Britain has voted to leave the European Union in an historic referendum which has thrown Westminster politics into disarray and sent the pound tumbling on the world markets.
In a closely-fought contest, the Leave camp passed the winning post of 16,757,766 with eight of the 382 voting areas still to declare, heading for an overall majority of 52% to 48%.
Ukip leader Nigel Farage declared that June 23 should “go down in history as our independence day”, while Vote Leave’s chair, the Labour MP Gisela Stuart, said it was “our opportunity to take back control of a whole area of democratic decisions”.
Sterling suffered one of its biggest plunges in the overnight markets, hitting lows last seen in 1985 and losing more than 10% against the US dollar, as traders responded with panic to the prospect of the UK quitting the European Union after 43 years.
With Prime Minister David Cameron expected to address the nation from Downing Street before financial markets opened, Labour said he should “seriously consider his position”, while
Mr Farage said he should resign immediately after voters rejected his passionately-expressed advice to stay in the EU.
Bank of England Governor Mark Carney is expected to make a statement after Mr Cameron.
As polling stations closed at 10pm on Thursday with polls still predicting a Remain victory, 84 pro-Leave Tories - including Boris Johnson and Michael Gove - handed a letter to Mr Cameron urging him to stay on as leader whatever the result of the referendum.
But as Leave built an increasingly unassailable lead as the night wore on, with victories in the Tory English shires, Labour strongholds in the north, Wales and Midlands, others in his party raised questions about Mr Cameron’s future.
Long-standing Eurosceptic John Redwood suggested Tories should wait to see if Mr Cameron was willing to “implement the public will” after a Leave vote.
Mr Redwood said the PM should bring in talent from the Leave side to build “a new government to bind the country together”. And Conservative backbencher Jacob Rees-Mogg said a general election in the autumn was “not impossible”.
Influential backbencher David Davis said the Prime Minister could stay on for a “couple of years” but should put someone else in charge of negotiations on a new relationship with the EU.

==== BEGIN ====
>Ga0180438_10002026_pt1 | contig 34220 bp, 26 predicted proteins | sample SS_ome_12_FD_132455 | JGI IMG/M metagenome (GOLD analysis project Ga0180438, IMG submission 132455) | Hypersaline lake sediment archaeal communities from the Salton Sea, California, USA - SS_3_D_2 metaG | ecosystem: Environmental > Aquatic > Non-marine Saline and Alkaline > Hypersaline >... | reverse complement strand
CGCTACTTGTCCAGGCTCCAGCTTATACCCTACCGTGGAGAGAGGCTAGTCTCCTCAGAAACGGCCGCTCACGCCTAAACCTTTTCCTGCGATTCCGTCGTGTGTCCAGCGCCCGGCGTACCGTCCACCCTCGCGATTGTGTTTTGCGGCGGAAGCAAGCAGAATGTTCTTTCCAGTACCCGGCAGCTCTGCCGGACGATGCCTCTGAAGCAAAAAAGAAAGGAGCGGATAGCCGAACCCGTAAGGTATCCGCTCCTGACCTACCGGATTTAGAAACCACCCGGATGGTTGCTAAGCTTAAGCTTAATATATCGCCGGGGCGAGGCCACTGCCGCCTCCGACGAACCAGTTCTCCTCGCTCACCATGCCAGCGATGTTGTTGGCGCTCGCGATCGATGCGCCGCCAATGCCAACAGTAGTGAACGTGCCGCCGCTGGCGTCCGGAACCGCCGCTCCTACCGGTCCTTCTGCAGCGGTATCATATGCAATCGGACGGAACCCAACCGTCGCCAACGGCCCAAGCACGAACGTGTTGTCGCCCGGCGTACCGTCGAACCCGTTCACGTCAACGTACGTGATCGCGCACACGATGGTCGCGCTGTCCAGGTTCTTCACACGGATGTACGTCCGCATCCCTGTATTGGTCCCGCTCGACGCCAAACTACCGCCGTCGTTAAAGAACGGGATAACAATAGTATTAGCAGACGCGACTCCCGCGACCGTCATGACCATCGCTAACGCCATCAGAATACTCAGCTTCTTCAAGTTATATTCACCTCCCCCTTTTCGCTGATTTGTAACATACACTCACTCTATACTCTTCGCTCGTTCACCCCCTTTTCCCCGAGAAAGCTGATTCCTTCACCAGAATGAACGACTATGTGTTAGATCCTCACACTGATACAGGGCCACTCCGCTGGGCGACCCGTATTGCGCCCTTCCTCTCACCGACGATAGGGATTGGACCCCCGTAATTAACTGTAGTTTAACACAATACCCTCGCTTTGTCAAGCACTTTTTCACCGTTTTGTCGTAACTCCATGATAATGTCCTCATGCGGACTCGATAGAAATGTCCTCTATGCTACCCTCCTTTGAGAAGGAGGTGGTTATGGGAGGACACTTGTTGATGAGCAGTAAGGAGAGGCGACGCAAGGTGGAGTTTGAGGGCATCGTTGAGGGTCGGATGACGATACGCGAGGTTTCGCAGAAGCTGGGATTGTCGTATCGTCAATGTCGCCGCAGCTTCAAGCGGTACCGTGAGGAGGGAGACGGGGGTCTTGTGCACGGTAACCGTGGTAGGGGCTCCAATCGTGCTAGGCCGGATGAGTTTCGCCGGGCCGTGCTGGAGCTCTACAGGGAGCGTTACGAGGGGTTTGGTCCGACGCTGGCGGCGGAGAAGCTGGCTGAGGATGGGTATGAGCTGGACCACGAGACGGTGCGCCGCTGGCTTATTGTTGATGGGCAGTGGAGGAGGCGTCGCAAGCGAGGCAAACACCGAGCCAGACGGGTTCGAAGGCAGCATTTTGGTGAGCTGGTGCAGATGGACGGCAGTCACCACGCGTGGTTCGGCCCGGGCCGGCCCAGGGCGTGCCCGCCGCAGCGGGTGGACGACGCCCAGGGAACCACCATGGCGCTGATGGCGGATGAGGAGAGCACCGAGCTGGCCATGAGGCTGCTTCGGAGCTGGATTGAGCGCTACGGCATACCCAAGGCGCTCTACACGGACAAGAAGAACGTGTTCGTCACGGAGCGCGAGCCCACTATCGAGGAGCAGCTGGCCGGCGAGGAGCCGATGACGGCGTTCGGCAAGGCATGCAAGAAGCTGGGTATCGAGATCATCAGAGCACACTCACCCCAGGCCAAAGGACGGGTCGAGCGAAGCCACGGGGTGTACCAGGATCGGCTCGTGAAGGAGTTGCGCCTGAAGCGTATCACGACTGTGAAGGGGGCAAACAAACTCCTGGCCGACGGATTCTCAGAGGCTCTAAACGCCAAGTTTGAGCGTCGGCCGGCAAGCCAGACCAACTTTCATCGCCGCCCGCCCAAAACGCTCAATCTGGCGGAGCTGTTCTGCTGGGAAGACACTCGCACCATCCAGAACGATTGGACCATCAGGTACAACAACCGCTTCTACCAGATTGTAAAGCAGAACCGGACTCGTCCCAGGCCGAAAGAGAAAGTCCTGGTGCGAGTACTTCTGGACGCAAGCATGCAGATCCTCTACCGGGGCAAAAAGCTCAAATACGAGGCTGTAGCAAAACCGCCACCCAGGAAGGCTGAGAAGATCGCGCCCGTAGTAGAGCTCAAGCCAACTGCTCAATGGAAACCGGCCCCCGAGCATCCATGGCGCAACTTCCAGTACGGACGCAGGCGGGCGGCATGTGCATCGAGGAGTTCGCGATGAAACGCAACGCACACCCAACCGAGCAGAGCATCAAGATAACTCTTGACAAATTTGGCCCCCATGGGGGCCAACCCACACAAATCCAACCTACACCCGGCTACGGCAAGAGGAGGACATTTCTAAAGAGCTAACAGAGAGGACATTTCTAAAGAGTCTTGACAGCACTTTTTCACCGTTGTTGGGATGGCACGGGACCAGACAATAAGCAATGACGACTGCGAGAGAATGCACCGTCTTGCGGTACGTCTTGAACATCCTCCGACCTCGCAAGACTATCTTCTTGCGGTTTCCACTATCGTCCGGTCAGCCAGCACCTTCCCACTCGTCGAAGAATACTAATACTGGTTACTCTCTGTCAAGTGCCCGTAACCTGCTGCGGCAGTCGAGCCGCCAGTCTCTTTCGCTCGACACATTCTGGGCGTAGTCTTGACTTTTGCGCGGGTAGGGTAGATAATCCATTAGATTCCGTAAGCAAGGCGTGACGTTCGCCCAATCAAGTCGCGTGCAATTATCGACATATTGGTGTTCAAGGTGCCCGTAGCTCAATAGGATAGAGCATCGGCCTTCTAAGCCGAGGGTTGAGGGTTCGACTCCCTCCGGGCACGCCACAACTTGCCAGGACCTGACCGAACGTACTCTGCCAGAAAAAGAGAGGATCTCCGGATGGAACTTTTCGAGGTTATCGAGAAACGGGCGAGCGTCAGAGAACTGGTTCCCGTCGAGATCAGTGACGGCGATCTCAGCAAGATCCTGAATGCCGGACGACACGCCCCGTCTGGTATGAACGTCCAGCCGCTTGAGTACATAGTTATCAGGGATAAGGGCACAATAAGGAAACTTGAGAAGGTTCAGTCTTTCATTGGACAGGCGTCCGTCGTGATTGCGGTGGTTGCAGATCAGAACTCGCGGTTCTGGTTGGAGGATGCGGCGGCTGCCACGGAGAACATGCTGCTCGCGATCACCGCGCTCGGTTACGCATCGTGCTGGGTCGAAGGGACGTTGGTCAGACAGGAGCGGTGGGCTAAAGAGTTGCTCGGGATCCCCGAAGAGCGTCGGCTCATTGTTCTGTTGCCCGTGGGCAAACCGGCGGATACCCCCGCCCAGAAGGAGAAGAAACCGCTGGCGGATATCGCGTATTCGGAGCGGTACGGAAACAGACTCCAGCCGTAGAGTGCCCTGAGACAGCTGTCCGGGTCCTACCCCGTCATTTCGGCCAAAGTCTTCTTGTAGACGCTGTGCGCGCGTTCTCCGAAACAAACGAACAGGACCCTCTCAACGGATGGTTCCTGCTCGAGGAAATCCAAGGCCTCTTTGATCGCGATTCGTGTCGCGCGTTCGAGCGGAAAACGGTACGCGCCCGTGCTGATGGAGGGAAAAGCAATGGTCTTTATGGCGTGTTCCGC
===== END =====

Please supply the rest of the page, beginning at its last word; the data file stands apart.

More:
Matthew Elliott, Leeds-born chief executive of Vote Leave, said: “Thank you so much to the people of Yorkshire who voted for Vote Leave. Yorkshire was a key part of the country to deliver us this tremendous victory and I am grateful to all of the voters in Yorkshire who gave us victory, especially readers of the Yorkshire Post.”
Paul Nuttall, UKIP’s deputy leader and MEP for the North West of England said: “I think I am going to be surprised by the majority but I am overjoyed. This has been 15 years of hard slog.
"A lot of hard work, a lot of time away from home and it’s all come to this and it’s all been worth it. We’ve got our country back, we can now take control of our destiny, our money, our borders.
“We can put the great back into Great Britain.”
Yorkshire’s Vote Leave coordinator Andrea Jenkyns said he is ecstatic at the referendum result signalling Brexit.
The Conservative MP for Morley and Outwood said: “I’ve been a staunch supporter of Brexit for years, and I’m absolutely ecstatic that the British public have chosen to Vote Leave and take back control.
“We now begin the process of liberating our country and our government from Brussels and chart our course in the world, independent and free.
“This has been an incredibly hard-fought campaign and emotions have run high on all sides. Now is the time for us to come back together as a Party under the Prime Minister’s leadership and implement the decision of the British people.”
Outside Manchester Town Hall cars tooted their horns, while Vote Leave and UKIP’s biggest names are beginning to head down to London to host a series of press conferences.
Speculation has now begun on the liklehood of a second Scottish referendum after the majority of Scots voted to Remain in the UK.
Earlier this morning Nigel Farage said: “I now dare to dream that the dawn is coming up on an independent United Kingdom.”
Every council in Yorkshire to have announced so far - bar Harrogate, Leeds and York - has backed Brexit.
The pound quickly fell from 1.50 to 1.43 against the US dollar as earlier confidence in the markets took a hit.
Sterling’s slide against the dollar has accelerated as Britain appeared to be heading towards the Brexit.
The dramatic fall was described by one analyst as unprecedented, with nearly 10% wiped off the value of the currency since an early rally on the back of a positive opinion poll for Remain.
Shortly after polls closed at 10pm on Thursday the pound rocketed to 1.50 dollars, its highest performance of 2016.
The latest data shows sterling at less than 1.36 dollars.
Joe Rundle, head of trading at ETX Capital, said: “We’ve never seen anything quite like this.
“Sterling has dived from a high of 1.50 dollars to below 1.36 dollars in a matter of hours.
“These moves are pretty well unheard of but will only get worse if Leave does win, which it is looking increasingly likely now.”
Turnout in the EU referendum fell narrowly short of the UK record for the total number of people voting.
The Electoral Commission said 72.2% of those registered cast eligible votes - some 33,568,184.
That is just short of the 33,614,074 who decided the 1992 general election.
The highest post-war turnout was 83.9% in the 1950 general election, but a smaller population meant that was only 28,771,124 votes.
In the 1975 referendum on British membership of the then European Economic Community, 25,903,194 people voted - 64.6% of those eligible.